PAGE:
Grandfather, woman held as witnesses in kidnapping

LAS VEGAS - October 20, 2008 - Terri Leavy, 42, was taken into custody in California on Sunday, said FBI spokeswoman Laura Eimiller. She is believed to be the companion of Clemons Fred Tinnemeyer, the grandfather of the boy, Cole Puffinburger.

Authorities said Leavy was wanted on an outstanding federal material witness warrant.

U.S. Magistrate Oswald Parada late Monday ordered Leavy and Tinnemeyer turned over to the U.S. Marshals Service. Under a federal statute, they can be held for a "reasonable amount of time" until a deposition can be taken or they testify under oath.

Leavy and Tinnemeyer have not been charged in the case. Their attorney Joan Politeo declined to comment.

The warrants and affidavits in the case are under seal, said Natalie Collins, a spokeswoman for the U.S. attorney's office in Las Vegas.

Cole was dropped off in a Las Vegas neighborhood late Saturday and investigators have been speaking to him about what may have happened during his nearly four days in captivity.

Police have said his grandfather may have stolen millions of dollars from drug dealers, but they have declined to elaborate and haven't said whether the kidnappers sought a ransom.

Messages left at a number believed to be for the Tinnemeyer home in Las Vegas were not returned. Las Vegas police said they were not sure whether Tinnemeyer had a lawyer.

Police said Monday they interviewed "several persons of interest" in hopes of gaining clues to the identity of gunmen who abducted the boy last week. Two gunmen posed as police officers, bound Cole's mother and her boyfriend, then took the boy last Wednesday, authorities have said.

The boy was dropped off Saturday night in a residential neighborhood near downtown Las Vegas and was noticed by a bus driver taking disabled passengers to their homes.

At a police news conference, bus driver Julio Diaz said his attention was drawn to a little boy wandering alone at 10:30 p.m.

"It got my attention that a boy like that would be ... wandering alone," Diaz said.

Diaz said Cole came to the bus and asked if Diaz could take him home. Diaz said he did not immediately recognize the boy as missing but he thought "something was not right."

"He said he was left there. That's when I realized it was a police matter," Diaz said.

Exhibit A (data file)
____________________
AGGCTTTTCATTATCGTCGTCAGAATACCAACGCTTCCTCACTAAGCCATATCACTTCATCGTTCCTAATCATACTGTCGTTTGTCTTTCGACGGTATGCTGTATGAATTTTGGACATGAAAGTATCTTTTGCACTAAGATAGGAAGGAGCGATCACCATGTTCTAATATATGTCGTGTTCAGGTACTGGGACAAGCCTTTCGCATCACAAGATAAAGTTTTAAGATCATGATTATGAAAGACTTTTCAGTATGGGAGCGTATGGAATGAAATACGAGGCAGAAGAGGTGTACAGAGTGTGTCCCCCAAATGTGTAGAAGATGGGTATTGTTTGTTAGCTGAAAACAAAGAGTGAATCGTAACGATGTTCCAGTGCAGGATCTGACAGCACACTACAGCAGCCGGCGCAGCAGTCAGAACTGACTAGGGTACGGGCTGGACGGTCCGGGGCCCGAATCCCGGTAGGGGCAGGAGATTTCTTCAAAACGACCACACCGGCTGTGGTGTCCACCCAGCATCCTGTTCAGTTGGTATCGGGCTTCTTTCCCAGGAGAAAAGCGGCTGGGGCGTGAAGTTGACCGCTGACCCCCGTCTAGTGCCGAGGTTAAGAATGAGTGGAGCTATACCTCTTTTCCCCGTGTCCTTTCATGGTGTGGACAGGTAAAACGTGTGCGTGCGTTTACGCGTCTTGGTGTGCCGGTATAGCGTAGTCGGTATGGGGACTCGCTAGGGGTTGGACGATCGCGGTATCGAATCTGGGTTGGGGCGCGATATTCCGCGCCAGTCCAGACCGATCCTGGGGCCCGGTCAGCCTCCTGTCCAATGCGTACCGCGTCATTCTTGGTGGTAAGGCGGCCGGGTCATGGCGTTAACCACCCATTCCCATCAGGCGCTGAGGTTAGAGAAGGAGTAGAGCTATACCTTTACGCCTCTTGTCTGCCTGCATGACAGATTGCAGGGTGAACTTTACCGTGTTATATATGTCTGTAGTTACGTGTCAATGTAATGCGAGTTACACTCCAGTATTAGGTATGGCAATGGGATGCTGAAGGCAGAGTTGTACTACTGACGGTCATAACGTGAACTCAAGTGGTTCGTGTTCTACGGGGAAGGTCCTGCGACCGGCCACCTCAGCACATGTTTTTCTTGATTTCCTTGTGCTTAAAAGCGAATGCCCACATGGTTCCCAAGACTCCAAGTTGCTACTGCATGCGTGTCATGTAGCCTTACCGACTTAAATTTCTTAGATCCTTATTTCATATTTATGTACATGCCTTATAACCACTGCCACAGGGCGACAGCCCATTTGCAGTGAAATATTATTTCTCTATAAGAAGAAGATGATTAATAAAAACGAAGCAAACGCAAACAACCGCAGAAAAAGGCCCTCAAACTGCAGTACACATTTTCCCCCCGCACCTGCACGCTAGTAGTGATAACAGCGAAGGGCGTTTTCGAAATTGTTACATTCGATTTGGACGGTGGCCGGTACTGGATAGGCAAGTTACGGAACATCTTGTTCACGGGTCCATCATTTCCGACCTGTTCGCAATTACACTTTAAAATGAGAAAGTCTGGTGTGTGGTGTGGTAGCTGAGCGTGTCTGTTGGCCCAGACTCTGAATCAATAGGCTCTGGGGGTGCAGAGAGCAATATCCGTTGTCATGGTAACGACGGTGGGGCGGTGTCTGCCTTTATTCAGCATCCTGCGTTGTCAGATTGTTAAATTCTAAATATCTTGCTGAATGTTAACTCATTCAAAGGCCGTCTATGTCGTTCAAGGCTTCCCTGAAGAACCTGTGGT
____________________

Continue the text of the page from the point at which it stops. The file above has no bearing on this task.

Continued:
The driver took the blond, blue-eyed first-grader onto the bus and contacted police. The child said he had been dropped off just a few minutes before.

"The good thing, he wasn't shy about asking for help. I think he knew that he came to the right person," Diaz said.

Police Capt. Vincent Cannito said police have served "several" search warrants and had "dozens of leads" but added that police were not ready to name any suspects. In addition to the two abductors, police say a third person also was involved.

Cannito said authorities continued to search for Jesus Gastelum, a Mexican citizen whom Cannito said also used the name Ferdinand Gastelum.

Gastelum, who is in his mid-30s, is believed to be in Las Vegas or Southern California, police have said. Cannito declined to identify any of the other "persons of interest."

Cannito would not say whether another person of interest in police custody Saturday had been released.

At an earlier news conference, the father, Robert Puffinburger, cried and thanked police and neighbors for helping to bring his son home.

"I'm just so glad he's safe," Robert Puffinburger said.

Neither police nor Cole's father would comment on Cole's mother or Tinnemeyer, a carpenter who filed for bankruptcy in 2001.


Associated Press writers Kathleen Hennessey in Las Vegas and Greg Risling in Los Angeles contributed to this report.

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